Cord Cutting May Be on the Rise, but Comcast Is Holding its Ground

February 4, 2016, 4:45 PM UTC
Comcast Reports Quarterly Earnings Rise 16 Percent
OAKLAND, CA - AUGUST 03: A sign stands in front of a Comcast customer service center on August 3, 2011 in Oakland, California. Comcast reported a 16 percent increase in second quarter earnings with profits of $1.02 billion, or 37 cents a share, compared to $884 million, or 31 cents a share, one year ago. (Photo by Justin Sullivan/Getty Images)
Photograph by Justin Sullivan — Getty Images

The cable business being what it is—with disruption all around, thanks to Netflix and Hulu and many other things—it’s noteworthy when a company manages to not lose as many subscribers as everyone expects. And that’s exactly what Comcast has done. The cable giant reported its financial results on Wednesday and said last year it lost the smallest number of subscribers in almost a decade.

Comcast (CMCSA) said it shed just 36,000 subscribers in 2015, an 80% improvement over the previous year. Why so few? According to the company, its X1 smart set-top boxes are part of the reason, since they have more Internet-related features than the old style and appeal to more users.

It’s not just Comcast either: Time Warner Cable (TWX) recently announced that it added 32,000 TV customers in 2015, the first year the company has increased its subscriber base since 2006. This may not be enough to declare cord-cutting dead, but it seems to show that there is more life in cable providers than some critics expected.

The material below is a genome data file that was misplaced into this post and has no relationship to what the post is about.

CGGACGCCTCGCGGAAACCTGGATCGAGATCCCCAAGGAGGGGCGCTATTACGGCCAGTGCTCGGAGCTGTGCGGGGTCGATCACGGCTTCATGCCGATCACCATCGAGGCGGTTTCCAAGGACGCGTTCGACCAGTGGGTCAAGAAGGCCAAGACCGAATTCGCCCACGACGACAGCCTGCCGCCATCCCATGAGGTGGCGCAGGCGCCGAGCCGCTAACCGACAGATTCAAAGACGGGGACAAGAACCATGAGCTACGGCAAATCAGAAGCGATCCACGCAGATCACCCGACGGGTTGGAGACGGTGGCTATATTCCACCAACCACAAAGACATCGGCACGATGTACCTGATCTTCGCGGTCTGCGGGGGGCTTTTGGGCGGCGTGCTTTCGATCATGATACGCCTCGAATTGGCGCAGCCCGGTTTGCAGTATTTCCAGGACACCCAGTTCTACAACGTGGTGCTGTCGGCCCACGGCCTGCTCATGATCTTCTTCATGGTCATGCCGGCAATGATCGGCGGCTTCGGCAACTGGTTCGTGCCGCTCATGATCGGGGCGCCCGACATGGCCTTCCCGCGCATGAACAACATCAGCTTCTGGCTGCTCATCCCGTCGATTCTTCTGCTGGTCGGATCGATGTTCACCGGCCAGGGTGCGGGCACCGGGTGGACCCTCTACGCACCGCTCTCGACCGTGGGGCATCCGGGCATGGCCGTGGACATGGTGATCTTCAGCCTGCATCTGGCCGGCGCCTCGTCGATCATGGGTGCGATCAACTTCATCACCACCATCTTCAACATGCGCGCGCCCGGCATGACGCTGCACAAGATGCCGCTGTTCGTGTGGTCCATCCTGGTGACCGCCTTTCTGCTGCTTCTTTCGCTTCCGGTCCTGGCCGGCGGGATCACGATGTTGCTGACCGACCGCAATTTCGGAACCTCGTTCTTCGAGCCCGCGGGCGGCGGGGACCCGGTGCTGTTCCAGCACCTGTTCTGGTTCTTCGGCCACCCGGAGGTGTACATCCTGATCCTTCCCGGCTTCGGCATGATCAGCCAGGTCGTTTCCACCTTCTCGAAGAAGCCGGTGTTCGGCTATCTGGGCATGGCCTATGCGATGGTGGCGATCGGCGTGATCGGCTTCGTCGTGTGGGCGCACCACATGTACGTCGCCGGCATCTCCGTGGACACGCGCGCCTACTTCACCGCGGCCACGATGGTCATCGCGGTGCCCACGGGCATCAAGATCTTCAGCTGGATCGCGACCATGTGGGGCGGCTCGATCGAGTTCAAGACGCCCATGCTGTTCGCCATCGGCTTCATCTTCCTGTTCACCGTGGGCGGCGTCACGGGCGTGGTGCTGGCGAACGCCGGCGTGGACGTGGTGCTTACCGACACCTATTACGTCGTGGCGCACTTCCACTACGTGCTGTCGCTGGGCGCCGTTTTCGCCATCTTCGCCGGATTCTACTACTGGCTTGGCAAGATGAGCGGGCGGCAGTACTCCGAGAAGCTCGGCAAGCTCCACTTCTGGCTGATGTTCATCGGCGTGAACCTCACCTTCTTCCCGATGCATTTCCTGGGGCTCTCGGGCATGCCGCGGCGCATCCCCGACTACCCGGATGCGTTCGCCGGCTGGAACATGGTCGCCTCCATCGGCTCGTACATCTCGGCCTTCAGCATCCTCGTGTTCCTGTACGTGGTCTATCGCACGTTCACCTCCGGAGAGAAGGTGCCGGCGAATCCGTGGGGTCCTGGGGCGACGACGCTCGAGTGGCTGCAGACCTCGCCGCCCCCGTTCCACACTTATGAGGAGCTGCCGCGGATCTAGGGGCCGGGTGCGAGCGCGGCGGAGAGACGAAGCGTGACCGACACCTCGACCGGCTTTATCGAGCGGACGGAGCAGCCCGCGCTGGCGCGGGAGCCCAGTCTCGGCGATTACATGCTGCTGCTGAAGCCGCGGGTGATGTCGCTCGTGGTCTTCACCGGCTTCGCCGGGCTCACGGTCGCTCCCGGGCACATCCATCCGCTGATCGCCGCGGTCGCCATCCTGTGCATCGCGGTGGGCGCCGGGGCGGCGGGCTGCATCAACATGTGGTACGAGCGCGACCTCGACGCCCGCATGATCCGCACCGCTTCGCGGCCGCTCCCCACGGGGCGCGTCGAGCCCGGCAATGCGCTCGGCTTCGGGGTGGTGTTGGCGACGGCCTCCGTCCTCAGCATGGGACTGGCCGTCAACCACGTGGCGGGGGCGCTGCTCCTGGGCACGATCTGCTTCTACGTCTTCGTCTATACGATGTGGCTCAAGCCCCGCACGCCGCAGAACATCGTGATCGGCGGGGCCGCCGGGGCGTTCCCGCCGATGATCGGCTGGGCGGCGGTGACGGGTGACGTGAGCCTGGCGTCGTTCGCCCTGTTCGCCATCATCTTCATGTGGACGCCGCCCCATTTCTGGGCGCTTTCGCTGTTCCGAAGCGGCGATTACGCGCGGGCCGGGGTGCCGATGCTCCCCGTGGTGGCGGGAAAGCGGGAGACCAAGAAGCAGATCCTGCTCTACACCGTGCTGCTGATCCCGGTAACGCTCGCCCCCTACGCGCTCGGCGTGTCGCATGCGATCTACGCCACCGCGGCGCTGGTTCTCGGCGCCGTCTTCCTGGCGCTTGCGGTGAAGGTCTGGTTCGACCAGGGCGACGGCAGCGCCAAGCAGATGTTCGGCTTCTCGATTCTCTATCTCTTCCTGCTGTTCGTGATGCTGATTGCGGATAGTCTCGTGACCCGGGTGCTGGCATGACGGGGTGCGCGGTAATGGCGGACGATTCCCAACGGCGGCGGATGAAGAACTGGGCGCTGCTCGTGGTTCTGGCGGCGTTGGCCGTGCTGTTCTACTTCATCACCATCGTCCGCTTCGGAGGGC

Analyst Karl Bode, however, says Comcast’s numbers are just a short-term blip as it picks up subscribers from satellite and other services.

“It doesn’t mean users are necessarily seeing a renewed interest in traditional television or that cord cutting doesn’t exist,” Bode writes at DSL Reports, “it just means Comcast’s reaping the benefits of its monopoly broadband position, and that bundled broadband users are signing up for TV because it’s cheaper than broadband alone.

Apple said to be struggling with its TV service

One interesting aspect of Comcast’s results is that it said subscribers weren’t switching to so-called “skinny bundles” in very large numbers. Why is that interesting? Because it’s the opposite of what ESPN said recently. The sports network explained last month that its subscriber base dropped in part because viewers were switching to skinny bundles that don’t include ESPN (DIS).

Signing up viewers to higher-value bundles wasn’t the only good news for Comcast. Since its cable network also provides Internet access, the company benefits from the adoption of streaming services like Netflix and Hulu, because they require a lot of bandwidth. Thanks in part to that effect, Comcast said it added 1.4 million broadband customers in 2015, and its cable unit revenue rose.

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The company also got a boost from its other businesses, including broadcaster NBCUniversal and its theme park operations. Revenue at NBCUniversal rose by 12% to $7.5 billion, and theme park revenue climbed by 38% to $1 billion, in part because of the addition of Universal Japan, which Comcast acquired a stake in last year.

Overall, the cable and entertainment giant increased revenue in 2015 by over 8%, and generated free cash flow of almost $9 billion. Thanks to all of that growth, CEO Brian Roberts announced that the company is increasing its dividend by 10%, the eighth consecutive annual increase. Comcast also plans to buy back as much as $5 billion worth of its shares in 2016.

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